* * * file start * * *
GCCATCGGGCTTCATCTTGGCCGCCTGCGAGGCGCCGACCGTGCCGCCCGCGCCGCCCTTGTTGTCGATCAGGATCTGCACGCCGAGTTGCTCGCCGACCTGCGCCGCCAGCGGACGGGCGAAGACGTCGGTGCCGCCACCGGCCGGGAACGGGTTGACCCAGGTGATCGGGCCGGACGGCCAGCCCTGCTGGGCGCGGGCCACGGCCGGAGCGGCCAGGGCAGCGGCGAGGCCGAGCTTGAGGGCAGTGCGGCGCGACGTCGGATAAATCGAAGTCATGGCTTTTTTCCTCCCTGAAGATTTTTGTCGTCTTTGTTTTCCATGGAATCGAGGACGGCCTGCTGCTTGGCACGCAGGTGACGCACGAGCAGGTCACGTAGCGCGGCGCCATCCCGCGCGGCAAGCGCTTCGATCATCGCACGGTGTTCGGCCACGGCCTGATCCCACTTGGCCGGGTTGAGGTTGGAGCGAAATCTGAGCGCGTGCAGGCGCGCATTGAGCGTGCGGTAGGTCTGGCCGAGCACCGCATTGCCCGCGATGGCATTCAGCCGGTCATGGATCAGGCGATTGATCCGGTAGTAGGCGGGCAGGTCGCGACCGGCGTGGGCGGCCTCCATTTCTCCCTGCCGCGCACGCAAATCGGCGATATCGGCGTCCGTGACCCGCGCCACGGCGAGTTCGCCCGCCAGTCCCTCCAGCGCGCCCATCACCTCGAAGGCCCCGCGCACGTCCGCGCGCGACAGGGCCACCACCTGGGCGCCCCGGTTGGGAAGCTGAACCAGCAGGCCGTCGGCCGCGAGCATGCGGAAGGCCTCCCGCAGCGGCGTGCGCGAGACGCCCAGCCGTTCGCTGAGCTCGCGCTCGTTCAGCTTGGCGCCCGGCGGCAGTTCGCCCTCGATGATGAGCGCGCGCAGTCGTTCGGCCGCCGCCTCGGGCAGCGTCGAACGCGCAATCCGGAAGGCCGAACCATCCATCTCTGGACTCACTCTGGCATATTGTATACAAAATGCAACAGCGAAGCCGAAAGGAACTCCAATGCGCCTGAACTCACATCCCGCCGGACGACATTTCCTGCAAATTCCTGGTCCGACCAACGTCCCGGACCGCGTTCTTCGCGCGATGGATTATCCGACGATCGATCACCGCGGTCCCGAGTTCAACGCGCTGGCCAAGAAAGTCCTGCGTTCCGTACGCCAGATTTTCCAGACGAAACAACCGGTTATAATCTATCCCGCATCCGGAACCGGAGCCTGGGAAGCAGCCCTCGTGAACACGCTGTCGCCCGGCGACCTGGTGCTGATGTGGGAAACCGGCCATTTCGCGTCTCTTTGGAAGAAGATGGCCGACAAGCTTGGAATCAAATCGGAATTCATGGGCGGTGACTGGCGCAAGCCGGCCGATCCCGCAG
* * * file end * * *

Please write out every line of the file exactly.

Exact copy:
GCCATCGGGCTTCATCTTGGCCGCCTGCGAGGCGCCGACCGTGCCGCCCGCGCCGCCCTTGTTGTCGATCAGGATCTGCACGCCGAGTTGCTCGCCGACCTGCGCCGCCAGCGGACGGGCGAAGACGTCGGTGCCGCCACCGGCCGGGAACGGGTTGACCCAGGTGATCGGGCCGGACGGCCAGCCCTGCTGGGCGCGGGCCACGGCCGGAGCGGCCAGGGCAGCGGCGAGGCCGAGCTTGAGGGCAGTGCGGCGCGACGTCGGATAAATCGAAGTCATGGCTTTTTTCCTCCCTGAAGATTTTTGTCGTCTTTGTTTTCCATGGAATCGAGGACGGCCTGCTGCTTGGCACGCAGGTGACGCACGAGCAGGTCACGTAGCGCGGCGCCATCCCGCGCGGCAAGCGCTTCGATCATCGCACGGTGTTCGGCCACGGCCTGATCCCACTTGGCCGGGTTGAGGTTGGAGCGAAATCTGAGCGCGTGCAGGCGCGCATTGAGCGTGCGGTAGGTCTGGCCGAGCACCGCATTGCCCGCGATGGCATTCAGCCGGTCATGGATCAGGCGATTGATCCGGTAGTAGGCGGGCAGGTCGCGACCGGCGTGGGCGGCCTCCATTTCTCCCTGCCGCGCACGCAAATCGGCGATATCGGCGTCCGTGACCCGCGCCACGGCGAGTTCGCCCGCCAGTCCCTCCAGCGCGCCCATCACCTCGAAGGCCCCGCGCACGTCCGCGCGCGACAGGGCCACCACCTGGGCGCCCCGGTTGGGAAGCTGAACCAGCAGGCCGTCGGCCGCGAGCATGCGGAAGGCCTCCCGCAGCGGCGTGCGCGAGACGCCCAGCCGTTCGCTGAGCTCGCGCTCGTTCAGCTTGGCGCCCGGCGGCAGTTCGCCCTCGATGATGAGCGCGCGCAGTCGTTCGGCCGCCGCCTCGGGCAGCGTCGAACGCGCAATCCGGAAGGCCGAACCATCCATCTCTGGACTCACTCTGGCATATTGTATACAAAATGCAACAGCGAAGCCGAAAGGAACTCCAATGCGCCTGAACTCACATCCCGCCGGACGACATTTCCTGCAAATTCCTGGTCCGACCAACGTCCCGGACCGCGTTCTTCGCGCGATGGATTATCCGACGATCGATCACCGCGGTCCCGAGTTCAACGCGCTGGCCAAGAAAGTCCTGCGTTCCGTACGCCAGATTTTCCAGACGAAACAACCGGTTATAATCTATCCCGCATCCGGAACCGGAGCCTGGGAAGCAGCCCTCGTGAACACGCTGTCGCCCGGCGACCTGGTGCTGATGTGGGAAACCGGCCATTTCGCGTCTCTTTGGAAGAAGATGGCCGACAAGCTTGGAATCAAATCGGAATTCATGGGCGGTGACTGGCGCAAGCCGGCCGATCCCGCAG